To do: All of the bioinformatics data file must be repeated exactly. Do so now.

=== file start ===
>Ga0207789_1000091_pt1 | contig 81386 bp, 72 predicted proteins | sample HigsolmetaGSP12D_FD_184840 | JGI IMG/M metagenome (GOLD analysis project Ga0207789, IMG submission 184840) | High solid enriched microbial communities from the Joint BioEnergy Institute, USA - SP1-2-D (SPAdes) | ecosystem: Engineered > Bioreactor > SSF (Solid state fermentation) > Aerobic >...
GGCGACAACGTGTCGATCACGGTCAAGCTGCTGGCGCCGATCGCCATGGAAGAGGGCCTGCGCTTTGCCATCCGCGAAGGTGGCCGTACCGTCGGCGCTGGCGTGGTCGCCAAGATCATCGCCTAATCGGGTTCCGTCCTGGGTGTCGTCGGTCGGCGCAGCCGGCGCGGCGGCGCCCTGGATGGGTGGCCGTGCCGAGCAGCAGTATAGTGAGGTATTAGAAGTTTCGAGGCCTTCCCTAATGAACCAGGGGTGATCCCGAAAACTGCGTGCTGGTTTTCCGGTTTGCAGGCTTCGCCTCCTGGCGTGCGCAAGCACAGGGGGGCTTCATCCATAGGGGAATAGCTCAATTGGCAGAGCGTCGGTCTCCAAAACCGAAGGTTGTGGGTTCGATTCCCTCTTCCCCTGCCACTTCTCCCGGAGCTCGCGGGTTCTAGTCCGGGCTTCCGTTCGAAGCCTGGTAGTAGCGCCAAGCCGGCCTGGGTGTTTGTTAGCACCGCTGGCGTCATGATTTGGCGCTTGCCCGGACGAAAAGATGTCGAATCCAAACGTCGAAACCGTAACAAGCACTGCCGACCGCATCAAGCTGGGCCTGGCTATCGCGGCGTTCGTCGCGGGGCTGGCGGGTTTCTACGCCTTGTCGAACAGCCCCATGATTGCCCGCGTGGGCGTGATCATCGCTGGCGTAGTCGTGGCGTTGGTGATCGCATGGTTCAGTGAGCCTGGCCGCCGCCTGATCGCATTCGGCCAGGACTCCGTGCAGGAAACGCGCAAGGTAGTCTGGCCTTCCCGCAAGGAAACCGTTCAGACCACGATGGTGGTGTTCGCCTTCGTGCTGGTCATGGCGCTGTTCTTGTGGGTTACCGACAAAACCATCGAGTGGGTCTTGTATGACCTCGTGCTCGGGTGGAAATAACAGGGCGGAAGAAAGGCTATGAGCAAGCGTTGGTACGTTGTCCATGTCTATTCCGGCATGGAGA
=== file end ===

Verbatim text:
>Ga0207789_1000091_pt1 | contig 81386 bp, 72 predicted proteins | sample HigsolmetaGSP12D_FD_184840 | JGI IMG/M metagenome (GOLD analysis project Ga0207789, IMG submission 184840) | High solid enriched microbial communities from the Joint BioEnergy Institute, USA - SP1-2-D (SPAdes) | ecosystem: Engineered > Bioreactor > SSF (Solid state fermentation) > Aerobic >...
GGCGACAACGTGTCGATCACGGTCAAGCTGCTGGCGCCGATCGCCATGGAAGAGGGCCTGCGCTTTGCCATCCGCGAAGGTGGCCGTACCGTCGGCGCTGGCGTGGTCGCCAAGATCATCGCCTAATCGGGTTCCGTCCTGGGTGTCGTCGGTCGGCGCAGCCGGCGCGGCGGCGCCCTGGATGGGTGGCCGTGCCGAGCAGCAGTATAGTGAGGTATTAGAAGTTTCGAGGCCTTCCCTAATGAACCAGGGGTGATCCCGAAAACTGCGTGCTGGTTTTCCGGTTTGCAGGCTTCGCCTCCTGGCGTGCGCAAGCACAGGGGGGCTTCATCCATAGGGGAATAGCTCAATTGGCAGAGCGTCGGTCTCCAAAACCGAAGGTTGTGGGTTCGATTCCCTCTTCCCCTGCCACTTCTCCCGGAGCTCGCGGGTTCTAGTCCGGGCTTCCGTTCGAAGCCTGGTAGTAGCGCCAAGCCGGCCTGGGTGTTTGTTAGCACCGCTGGCGTCATGATTTGGCGCTTGCCCGGACGAAAAGATGTCGAATCCAAACGTCGAAACCGTAACAAGCACTGCCGACCGCATCAAGCTGGGCCTGGCTATCGCGGCGTTCGTCGCGGGGCTGGCGGGTTTCTACGCCTTGTCGAACAGCCCCATGATTGCCCGCGTGGGCGTGATCATCGCTGGCGTAGTCGTGGCGTTGGTGATCGCATGGTTCAGTGAGCCTGGCCGCCGCCTGATCGCATTCGGCCAGGACTCCGTGCAGGAAACGCGCAAGGTAGTCTGGCCTTCCCGCAAGGAAACCGTTCAGACCACGATGGTGGTGTTCGCCTTCGTGCTGGTCATGGCGCTGTTCTTGTGGGTTACCGACAAAACCATCGAGTGGGTCTTGTATGACCTCGTGCTCGGGTGGAAATAACAGGGCGGAAGAAAGGCTATGAGCAAGCGTTGGTACGTTGTCCATGTCTATTCCGGCATGGAGA